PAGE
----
How many have heard the quote, “Money is the root all evil…”? For those who have not, it is an often misquote of the Bible verse that says, “For the love of money is the root of all evil…” (1 Tim. 6:10). Big difference, right? It actually fits in well with today’s discussion on the top 1% group in America.
Growing up, I am certain that we have heard about the American Dream, which is supposed to allow for the three unalienable rights of “life, liberty and the pursuit of happiness.” To many, “life, liberty and the pursuit of happiness” begins and ends with the notion of attaining a certain level of socio-economic status and the privileges that come along with it. However, in order to make the ascension from the lower 99% to the elite group of the top 1%, there would have to be many lifestyle changes resulting from changes to many of the ways we think about money.
Today, Bloomberg published an interesting article entitled, “To Get Into the 1%, You Need Adjusted Gross Income of $480,930.” In the article, Joe Mysak provides a brief synopsis of how the price of admission into this elite group has changed over the past few years. For example, in 2018, a person would need to have an adjusted gross income of approximately $480,930 before any deductions to become a part of the top 1% group. This is an increase from the $350,000 it would have taken back in 2009.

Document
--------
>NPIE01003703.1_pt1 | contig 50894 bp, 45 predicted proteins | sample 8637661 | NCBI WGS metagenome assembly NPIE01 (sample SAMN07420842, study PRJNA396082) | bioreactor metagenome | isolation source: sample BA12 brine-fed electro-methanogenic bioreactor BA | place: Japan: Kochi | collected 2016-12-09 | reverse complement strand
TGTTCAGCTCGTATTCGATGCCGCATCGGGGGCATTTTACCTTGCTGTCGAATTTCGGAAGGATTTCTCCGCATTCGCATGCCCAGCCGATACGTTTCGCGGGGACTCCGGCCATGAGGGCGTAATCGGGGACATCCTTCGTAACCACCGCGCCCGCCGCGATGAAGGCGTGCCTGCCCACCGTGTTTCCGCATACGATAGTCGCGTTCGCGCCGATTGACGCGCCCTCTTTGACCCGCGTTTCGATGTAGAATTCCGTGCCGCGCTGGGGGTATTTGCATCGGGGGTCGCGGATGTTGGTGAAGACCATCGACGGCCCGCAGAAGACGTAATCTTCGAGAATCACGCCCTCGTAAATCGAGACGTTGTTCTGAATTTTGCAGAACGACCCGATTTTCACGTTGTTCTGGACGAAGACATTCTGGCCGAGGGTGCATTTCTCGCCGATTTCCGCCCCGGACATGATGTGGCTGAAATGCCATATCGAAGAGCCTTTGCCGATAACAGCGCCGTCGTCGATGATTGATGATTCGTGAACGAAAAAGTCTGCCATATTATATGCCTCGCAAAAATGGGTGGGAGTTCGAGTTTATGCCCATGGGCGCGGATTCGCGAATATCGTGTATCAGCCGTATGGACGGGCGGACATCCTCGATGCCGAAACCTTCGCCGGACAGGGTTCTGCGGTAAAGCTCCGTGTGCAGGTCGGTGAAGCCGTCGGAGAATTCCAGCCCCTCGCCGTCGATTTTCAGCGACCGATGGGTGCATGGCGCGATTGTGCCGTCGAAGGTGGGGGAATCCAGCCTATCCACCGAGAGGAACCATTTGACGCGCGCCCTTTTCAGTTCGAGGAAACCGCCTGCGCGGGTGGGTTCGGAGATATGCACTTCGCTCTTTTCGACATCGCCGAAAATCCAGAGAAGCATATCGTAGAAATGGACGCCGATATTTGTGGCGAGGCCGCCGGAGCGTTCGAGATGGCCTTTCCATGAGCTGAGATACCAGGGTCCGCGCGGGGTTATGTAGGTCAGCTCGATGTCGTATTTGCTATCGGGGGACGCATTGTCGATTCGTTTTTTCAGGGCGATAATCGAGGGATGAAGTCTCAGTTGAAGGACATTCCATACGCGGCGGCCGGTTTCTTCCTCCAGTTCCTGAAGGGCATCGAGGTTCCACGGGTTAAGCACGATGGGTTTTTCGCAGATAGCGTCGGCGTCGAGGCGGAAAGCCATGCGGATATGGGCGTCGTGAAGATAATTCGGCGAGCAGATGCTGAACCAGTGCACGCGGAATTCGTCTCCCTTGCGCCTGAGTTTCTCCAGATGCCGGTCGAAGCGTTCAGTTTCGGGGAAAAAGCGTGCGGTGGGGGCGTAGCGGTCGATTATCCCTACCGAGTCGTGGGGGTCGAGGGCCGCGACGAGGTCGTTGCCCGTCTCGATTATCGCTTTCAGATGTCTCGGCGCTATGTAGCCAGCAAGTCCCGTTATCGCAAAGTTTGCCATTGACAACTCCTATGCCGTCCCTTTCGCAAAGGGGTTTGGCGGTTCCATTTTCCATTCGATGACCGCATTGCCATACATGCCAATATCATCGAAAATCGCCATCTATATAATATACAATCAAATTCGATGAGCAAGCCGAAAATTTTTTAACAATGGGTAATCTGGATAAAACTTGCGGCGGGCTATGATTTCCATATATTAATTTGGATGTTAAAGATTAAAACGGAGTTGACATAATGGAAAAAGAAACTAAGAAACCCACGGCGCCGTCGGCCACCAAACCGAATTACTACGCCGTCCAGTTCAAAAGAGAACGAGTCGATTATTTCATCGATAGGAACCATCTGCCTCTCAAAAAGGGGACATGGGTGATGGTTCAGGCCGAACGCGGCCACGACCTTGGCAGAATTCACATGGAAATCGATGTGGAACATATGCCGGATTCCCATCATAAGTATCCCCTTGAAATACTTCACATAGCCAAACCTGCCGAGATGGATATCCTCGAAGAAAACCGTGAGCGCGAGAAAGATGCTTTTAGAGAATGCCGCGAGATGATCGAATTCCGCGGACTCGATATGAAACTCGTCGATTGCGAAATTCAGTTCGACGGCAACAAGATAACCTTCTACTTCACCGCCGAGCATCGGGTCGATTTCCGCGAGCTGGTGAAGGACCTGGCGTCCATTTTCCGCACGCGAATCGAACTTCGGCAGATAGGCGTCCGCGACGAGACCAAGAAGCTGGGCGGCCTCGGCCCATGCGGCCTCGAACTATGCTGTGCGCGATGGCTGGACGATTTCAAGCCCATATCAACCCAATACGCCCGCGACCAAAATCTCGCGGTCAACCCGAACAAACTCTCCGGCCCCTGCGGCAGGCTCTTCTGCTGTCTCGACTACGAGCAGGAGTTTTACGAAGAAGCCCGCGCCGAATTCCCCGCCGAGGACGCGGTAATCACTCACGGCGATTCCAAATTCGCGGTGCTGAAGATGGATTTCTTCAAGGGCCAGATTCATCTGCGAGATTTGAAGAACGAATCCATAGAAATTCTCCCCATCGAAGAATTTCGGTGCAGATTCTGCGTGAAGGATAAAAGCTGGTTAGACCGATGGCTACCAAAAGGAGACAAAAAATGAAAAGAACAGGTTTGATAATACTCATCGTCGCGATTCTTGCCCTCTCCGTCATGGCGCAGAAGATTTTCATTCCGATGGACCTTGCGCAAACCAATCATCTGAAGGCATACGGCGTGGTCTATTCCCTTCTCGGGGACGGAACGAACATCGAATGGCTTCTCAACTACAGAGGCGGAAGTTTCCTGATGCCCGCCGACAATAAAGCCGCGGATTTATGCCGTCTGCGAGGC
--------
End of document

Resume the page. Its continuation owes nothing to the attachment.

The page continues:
Also, as of 2015, only 1.4 million people out of 320.9 million people in the United States were even qualified for this exclusive group. Even worse, only an estimated 20% of American households reached the “$100,000” mark during this period as well. In today’s economy, this $100,000 mark is nothing to be excited about. Why? Because there are obvious factors which have a profound effect on the quality of life this salary would provide. These factors include: 1) geography, 2) inflation, 3) stagnated wage growth, 4) size of family, and 5) lifestyle.
All of this is important because our personal interpretations of the American Dream are sometimes a distortion of the truth. We often allow our drive to earn more income (and there is nothing wrong with this) to determine how we approach everything in life. Eventually, this “drive” will mar our perspective of what constitutes real wealth and what defines true value. This is not to say that we should not aspire to increase our financial position because “…money answereth all things...” (Eccl. 10:19). However, it does mean that we have to keep everything in its proper place. The overzealous and passionate pursuit of becoming financially wealthy can often bring with it a disruption in the balance of other areas in our lives.
In the final analysis, becoming a member of the 1% elite group is great feat, but it can possibly come with a great price. It definitely comes with a lot of responsibility. Furthermore, it requires us to become better stewards of what we have currently. If we do not exercise wisdom in the daily oversight of our financial activities, we also run the risk of losing big in the long run.
Sean Mungin, author of “The Thorn In The Flesh”